- © The Society of Canadian Petroleum Geologists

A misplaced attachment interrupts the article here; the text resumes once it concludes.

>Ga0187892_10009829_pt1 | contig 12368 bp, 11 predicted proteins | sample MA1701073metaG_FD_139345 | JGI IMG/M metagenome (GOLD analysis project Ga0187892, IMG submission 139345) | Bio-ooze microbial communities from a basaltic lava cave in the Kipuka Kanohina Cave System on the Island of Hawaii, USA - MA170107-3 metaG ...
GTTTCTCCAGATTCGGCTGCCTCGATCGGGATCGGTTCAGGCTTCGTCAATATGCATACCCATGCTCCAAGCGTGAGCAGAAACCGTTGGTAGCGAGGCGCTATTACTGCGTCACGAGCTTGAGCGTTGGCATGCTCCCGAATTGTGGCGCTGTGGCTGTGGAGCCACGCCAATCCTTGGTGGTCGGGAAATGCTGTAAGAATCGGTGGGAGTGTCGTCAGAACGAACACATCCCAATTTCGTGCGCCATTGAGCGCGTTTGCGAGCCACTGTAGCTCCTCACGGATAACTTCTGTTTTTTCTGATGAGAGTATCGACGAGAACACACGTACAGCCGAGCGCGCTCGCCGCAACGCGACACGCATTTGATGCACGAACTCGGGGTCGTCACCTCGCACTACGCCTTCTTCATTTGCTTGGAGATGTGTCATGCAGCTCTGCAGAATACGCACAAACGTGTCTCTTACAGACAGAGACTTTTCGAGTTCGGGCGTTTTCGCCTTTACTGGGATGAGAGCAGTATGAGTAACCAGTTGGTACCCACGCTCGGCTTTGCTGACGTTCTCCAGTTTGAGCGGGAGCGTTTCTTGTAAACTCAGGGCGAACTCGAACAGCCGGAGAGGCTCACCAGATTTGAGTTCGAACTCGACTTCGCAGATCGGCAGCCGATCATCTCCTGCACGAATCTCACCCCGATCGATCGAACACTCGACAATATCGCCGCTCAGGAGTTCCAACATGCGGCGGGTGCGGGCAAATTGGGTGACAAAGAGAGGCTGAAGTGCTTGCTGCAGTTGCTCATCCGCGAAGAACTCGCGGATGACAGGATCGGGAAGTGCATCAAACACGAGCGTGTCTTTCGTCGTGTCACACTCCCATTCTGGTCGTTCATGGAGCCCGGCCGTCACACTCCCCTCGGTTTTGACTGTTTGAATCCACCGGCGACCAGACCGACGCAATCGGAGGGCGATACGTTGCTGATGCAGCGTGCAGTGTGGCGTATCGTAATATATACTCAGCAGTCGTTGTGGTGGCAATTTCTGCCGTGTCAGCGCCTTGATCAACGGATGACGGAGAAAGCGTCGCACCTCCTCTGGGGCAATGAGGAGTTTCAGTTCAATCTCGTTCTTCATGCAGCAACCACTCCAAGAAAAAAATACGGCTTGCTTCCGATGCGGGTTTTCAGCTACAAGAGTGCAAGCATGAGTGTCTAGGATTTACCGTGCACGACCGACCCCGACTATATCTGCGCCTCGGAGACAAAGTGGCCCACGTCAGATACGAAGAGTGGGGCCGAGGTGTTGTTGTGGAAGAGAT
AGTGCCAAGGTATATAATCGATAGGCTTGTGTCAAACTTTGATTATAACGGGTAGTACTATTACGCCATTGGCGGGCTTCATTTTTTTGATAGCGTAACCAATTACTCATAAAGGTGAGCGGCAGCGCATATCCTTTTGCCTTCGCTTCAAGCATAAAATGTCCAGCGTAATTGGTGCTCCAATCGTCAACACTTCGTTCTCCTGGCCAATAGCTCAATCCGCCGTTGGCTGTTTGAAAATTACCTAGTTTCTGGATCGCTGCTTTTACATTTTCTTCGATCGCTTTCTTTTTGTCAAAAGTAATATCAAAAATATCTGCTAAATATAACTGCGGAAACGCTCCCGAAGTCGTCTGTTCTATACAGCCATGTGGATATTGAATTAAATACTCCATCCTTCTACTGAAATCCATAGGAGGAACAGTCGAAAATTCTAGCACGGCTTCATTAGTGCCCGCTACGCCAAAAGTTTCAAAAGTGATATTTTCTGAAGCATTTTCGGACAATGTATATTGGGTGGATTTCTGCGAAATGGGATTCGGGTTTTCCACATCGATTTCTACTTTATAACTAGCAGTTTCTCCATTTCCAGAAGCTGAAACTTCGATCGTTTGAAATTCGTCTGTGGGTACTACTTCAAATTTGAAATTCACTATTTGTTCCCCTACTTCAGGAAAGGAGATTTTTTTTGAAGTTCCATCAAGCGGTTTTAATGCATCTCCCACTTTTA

Fluid inclusions in diagenetic mineral phases and organic matter in host rocks were studied in Paleozoic strata along the Laurentian continental margin in eastern Quebec. The types of hydrocarbon fluid inclusions correspond broadly with the tectonic units: the St. Lawrence Platform contains oil inclusions; the Humber Zone contains mainly methane inclusions; and the successor basin (the Gaspé Belt) contains oil inclusions in the upper succession, oil and methane in the middle succession, and methane inclusions in the lower interval. The nature of hydrocarbon fluid inclusions also corresponds to the maturation level of organic matter in the host rocks: oil inclusions occur in host rocks that were heated to the oil window or the condensate zone, whereas methane inclusions occur in the condensate zone or dry gas zone, but mainly in the latter. The variation in the nature of hydrocarbon fluid inclusions is related to the thermal history of the successions studied: oil inclusions correspond to relatively low thermal conditions, and methane inclusions to relatively high conditions. These observations suggest that oil reservoirs, if they exist, are more likely to occur in host rocks that have not been buried beyond the condensate zone than in those that have gone through the dry gas zone. The occurrence of oil inclusions in condensate zone rocks suggests that oil was generated and migrated after maximum burial of the host rocks, from mature source rocks either overlying or overthrusted by the host rocks. However, the absence of oil inclusions in the dry gas zone rocks suggests that such a late oil generation-migration scenario may not be viable if the host rocks are heated far beyond the oil window. This is probably because these rocks are farther from, thus less likely connected to, a younger source rock. This study suggests that part of the St. Lawrence Platform and the Gaspé Belt have the thermal conditions for the formation of oil reservoirs, whereas the Humber Zone is prone to natural gas formation.